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Play your way to better health

When our 5-year old grandson visits us, he will initially be absorbed in his new coloring books or the colorful, tiny, metal cars he carries everywhere, but he will soon look up and ask, “Nana, do you want to play with me?”

I always answer, “Yes!”

No matter what household diversions try to distract me, I embrace the invitation and inevitably experience the laughter and interactive goodwill that comes from playing with a small child. My commitment to myself this summer: I will do more playing — grandchildren helpful, but not totally necessary.

I recently attended a two-hour presentation by humorist Leigh Anne Jasheway, author of “100 Comedy Games for Children and Grown-Ups.” She describes P.L.A.Y. as “physical, laughter-filled, active and youth-oriented.”

She demonstrated how easily older adults could enter a playful space by inviting a group of individuals from the audience to come to the front of the auditorium and “play” with her. The game involved imagining an object unlike anything you would expect in that setting and then parading past it, one by one, relating to it in some way. The group selected a toilet as their imaginary object. And every person, young and old, disabled and not — smiles on their faces — paraded by the imaginary toilet and gave it a different type of attention. There was the exaggerated flush, a handsome salute and a quite-vivid demonstration of exactly the purpose of toilets in the first place.

So, prompted by how much fun that group of adults was having, I started looking at existing research on play. I was reminded that healthy play is essential for a child’s brain development. But, as one researcher put it, “Adults need recess too.”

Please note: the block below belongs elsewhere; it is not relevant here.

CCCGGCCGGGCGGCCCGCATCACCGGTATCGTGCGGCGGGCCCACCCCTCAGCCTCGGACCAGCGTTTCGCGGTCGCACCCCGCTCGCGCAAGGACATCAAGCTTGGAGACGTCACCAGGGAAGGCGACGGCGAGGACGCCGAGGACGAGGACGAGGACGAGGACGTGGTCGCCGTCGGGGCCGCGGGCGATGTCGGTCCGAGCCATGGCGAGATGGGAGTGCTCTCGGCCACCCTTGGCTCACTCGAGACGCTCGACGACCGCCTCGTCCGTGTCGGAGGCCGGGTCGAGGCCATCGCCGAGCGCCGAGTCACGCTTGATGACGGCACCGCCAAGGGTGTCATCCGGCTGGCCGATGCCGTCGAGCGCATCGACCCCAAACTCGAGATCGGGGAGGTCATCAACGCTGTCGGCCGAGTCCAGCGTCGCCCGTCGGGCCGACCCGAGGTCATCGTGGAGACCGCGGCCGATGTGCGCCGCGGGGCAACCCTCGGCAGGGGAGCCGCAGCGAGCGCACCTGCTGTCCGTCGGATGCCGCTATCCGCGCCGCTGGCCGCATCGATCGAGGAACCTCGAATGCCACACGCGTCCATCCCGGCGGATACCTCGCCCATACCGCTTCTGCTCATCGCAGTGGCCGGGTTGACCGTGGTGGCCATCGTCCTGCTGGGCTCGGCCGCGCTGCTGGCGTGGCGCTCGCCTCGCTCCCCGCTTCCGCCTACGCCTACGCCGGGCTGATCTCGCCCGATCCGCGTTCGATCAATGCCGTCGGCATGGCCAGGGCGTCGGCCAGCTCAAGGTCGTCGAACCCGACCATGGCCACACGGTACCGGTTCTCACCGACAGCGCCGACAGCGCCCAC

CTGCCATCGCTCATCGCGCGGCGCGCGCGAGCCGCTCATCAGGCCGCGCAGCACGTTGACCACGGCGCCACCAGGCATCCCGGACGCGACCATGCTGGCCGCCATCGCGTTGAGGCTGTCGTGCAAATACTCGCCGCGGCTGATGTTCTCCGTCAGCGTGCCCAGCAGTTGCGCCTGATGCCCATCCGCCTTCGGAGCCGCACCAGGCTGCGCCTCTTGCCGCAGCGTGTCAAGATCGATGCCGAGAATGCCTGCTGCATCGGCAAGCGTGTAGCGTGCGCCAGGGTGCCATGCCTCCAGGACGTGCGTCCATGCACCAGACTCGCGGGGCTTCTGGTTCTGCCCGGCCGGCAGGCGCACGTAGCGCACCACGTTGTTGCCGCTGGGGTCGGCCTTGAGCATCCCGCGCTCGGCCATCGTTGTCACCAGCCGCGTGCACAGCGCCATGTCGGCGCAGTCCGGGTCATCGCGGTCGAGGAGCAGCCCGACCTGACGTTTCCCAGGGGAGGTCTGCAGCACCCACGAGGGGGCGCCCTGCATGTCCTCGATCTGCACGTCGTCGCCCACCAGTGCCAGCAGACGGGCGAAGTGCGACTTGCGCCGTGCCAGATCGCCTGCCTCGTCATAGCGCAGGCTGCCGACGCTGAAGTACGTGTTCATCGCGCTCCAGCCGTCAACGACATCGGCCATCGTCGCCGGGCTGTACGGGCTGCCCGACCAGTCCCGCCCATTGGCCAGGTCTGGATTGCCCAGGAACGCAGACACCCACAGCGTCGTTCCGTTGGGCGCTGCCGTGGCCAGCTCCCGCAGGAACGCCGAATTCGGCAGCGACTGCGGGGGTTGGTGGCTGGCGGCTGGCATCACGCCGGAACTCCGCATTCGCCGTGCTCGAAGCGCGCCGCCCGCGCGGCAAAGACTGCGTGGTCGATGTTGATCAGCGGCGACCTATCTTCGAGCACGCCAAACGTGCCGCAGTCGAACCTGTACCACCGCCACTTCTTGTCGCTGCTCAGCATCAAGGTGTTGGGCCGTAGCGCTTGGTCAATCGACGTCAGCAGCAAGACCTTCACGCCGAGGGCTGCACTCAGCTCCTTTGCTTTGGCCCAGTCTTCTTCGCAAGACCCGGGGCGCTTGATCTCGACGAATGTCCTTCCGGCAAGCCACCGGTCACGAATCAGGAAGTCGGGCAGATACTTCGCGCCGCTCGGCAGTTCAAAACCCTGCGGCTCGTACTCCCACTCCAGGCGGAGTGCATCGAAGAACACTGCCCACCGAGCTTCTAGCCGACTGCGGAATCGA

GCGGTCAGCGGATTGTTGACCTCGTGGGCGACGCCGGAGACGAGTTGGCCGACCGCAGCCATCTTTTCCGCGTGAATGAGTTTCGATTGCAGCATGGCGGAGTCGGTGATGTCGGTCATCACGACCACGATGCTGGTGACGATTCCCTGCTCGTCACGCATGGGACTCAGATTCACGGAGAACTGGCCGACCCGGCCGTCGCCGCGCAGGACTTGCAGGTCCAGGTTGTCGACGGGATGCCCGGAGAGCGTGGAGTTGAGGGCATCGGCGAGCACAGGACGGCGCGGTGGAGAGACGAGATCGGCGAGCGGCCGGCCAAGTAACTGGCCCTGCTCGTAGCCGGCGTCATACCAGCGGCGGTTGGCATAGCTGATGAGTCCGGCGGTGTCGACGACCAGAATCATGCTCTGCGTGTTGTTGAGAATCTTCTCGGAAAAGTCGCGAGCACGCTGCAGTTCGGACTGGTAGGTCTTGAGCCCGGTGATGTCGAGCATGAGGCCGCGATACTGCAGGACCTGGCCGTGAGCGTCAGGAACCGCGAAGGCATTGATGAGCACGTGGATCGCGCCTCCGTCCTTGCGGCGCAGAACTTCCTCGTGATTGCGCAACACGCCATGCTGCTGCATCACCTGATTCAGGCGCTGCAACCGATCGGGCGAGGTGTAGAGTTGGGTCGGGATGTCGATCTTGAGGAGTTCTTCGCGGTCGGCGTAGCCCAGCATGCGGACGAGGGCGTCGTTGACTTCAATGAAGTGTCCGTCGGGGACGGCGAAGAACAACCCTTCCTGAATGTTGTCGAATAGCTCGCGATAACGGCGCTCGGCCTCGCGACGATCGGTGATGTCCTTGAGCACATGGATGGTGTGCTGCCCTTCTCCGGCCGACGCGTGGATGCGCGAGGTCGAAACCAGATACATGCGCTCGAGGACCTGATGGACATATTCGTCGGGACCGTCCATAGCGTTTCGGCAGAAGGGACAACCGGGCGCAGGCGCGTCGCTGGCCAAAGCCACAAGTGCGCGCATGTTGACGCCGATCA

I found there is a National Institute for Play (www.nifplay.org/) with a website filled with laughing people of all ages and ideas for making life more joy-filled. Play is described by these experts as “voluntary and pleasurable with a sense of engagement; it takes you out of time. And the act itself is more important than the outcome.”

Here’s a phrase to think about: “You can discern more about a person in an hour of play than in a year of conversation.” Plato said that. You remember Plato, don’t you? The man considered the most pivotal of all the Greek philosophers, student of Socrates, teacher of Aristotle. The man who founded the Academy in Athens, the first institution of higher learning in the western world. That guy — Plato.

Have you noticed, our society has come to dismiss or look a little warily at play for adults? Other than competitive play, we seem to view play or playfulness as unproductive or even label it “guilty pleasure.” But as researchers writing in the “American Journal of Play” state, “play brings joy” and is vital to better problem-solving, increased creativity and even improves relationships as we age.

If you have not played in a while, where do you start? Use your imagination. Don’t be restrained. Make it active and laughter-filled. By the way, another quote from Plato, “the beginning is the most important part of the work.”

Sharon Johnson is an associate professor emeritus, Oregon State University, and the author of “How Gray in My Valley: Enlightened Observations About Being Old.” Reach her at Sharon@agefriendlyinnovators.org.

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